A driver, short for “device driver”, is software installed into Windows (or any operating system) that handles the operating details for using a particular hardware device.
For example, a mouse can be connected to your computer any of several ways: via a wired PS2 connector, a wired USB connector, a wireless USB connector, or a Bluetooth. Each hardware interface has a unique way of getting the information from the mouse. The mouse driver for each different interface translates that hardware-specific information into generic information, like “the right mouse button is pressed”, that Windows then uses.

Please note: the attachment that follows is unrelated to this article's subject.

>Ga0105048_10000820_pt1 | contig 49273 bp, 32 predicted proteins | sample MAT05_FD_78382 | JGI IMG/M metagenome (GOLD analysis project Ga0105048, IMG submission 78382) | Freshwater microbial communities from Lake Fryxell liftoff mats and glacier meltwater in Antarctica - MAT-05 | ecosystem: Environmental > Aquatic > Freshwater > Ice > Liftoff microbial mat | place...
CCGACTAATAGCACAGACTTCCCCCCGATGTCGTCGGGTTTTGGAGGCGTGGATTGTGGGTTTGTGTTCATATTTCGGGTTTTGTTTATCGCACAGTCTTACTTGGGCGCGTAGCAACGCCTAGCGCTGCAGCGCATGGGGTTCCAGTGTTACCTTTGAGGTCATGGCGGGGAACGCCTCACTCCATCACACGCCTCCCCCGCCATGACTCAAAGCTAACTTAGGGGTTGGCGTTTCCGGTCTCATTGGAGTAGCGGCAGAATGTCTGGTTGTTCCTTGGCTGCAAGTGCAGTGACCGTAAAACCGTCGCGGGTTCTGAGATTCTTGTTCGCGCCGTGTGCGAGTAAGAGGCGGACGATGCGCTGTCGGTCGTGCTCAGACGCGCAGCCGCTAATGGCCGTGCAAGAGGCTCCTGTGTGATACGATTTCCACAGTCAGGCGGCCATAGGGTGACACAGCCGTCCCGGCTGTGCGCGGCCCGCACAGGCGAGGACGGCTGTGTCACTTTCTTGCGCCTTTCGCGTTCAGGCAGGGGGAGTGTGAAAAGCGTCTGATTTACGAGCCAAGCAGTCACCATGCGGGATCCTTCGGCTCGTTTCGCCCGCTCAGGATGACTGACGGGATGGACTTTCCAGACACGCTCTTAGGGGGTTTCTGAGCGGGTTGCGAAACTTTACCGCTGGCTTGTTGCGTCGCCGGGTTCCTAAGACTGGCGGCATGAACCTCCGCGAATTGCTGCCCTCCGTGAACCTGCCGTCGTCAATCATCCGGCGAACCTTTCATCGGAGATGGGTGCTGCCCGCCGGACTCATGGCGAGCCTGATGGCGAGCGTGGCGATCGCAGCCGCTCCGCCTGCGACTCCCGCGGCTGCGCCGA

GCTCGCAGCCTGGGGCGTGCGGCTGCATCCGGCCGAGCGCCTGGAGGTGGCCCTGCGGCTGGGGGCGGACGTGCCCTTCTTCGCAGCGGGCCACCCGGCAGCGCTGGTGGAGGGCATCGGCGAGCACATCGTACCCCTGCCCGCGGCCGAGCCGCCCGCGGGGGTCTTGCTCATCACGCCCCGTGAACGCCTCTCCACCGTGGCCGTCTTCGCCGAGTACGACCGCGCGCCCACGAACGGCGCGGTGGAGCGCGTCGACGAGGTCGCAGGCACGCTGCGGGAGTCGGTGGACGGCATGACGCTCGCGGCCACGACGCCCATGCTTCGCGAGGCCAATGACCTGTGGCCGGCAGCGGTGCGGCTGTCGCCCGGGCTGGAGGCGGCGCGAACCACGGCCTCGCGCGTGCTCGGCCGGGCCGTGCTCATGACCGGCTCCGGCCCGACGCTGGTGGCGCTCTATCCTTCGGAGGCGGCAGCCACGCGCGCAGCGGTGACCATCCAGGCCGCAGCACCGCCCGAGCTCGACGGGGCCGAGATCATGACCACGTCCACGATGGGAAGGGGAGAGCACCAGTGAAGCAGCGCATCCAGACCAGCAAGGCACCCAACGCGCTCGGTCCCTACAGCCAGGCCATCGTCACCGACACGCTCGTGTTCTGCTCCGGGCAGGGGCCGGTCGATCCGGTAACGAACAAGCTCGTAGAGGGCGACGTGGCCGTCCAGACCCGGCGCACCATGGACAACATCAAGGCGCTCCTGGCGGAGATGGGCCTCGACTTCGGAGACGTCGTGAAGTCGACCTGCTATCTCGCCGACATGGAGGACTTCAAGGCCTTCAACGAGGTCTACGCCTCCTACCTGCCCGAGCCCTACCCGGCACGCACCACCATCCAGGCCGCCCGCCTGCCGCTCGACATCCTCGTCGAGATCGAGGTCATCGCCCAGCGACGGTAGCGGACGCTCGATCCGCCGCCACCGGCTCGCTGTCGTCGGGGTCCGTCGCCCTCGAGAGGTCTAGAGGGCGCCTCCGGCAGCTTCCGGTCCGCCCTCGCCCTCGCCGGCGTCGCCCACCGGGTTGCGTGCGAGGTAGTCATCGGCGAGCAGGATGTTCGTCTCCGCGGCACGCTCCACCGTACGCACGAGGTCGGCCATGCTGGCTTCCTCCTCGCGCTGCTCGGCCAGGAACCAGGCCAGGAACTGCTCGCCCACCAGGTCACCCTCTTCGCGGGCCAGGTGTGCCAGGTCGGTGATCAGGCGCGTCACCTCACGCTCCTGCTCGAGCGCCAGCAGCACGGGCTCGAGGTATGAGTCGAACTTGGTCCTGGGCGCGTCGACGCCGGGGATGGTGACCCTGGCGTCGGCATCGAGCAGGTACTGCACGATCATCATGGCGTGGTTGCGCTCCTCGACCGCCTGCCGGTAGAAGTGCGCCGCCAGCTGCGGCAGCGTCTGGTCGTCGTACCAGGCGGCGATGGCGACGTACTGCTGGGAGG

Many drivers are included with Windows, and these can be overwritten by drivers that you install or download from device manufacturers. This allows Windows to take advantage of more of the hardware capabilities of the specific devices. For example, Windows includes a fairly generic mouse driver, but downloading updated drivers from the mouse manufacturer may enable additional buttons and capabilities that the default drivers ignore.
Drivers can be simple or complex, and like any software, drivers can have bugs. Quite often the advice when diagnosing suspected hardware-related issues is to download the latest drivers directly from the hardware manufacturer, in the hopes that bugs present in earlier versions, including the default drivers included with Windows, have been fixed.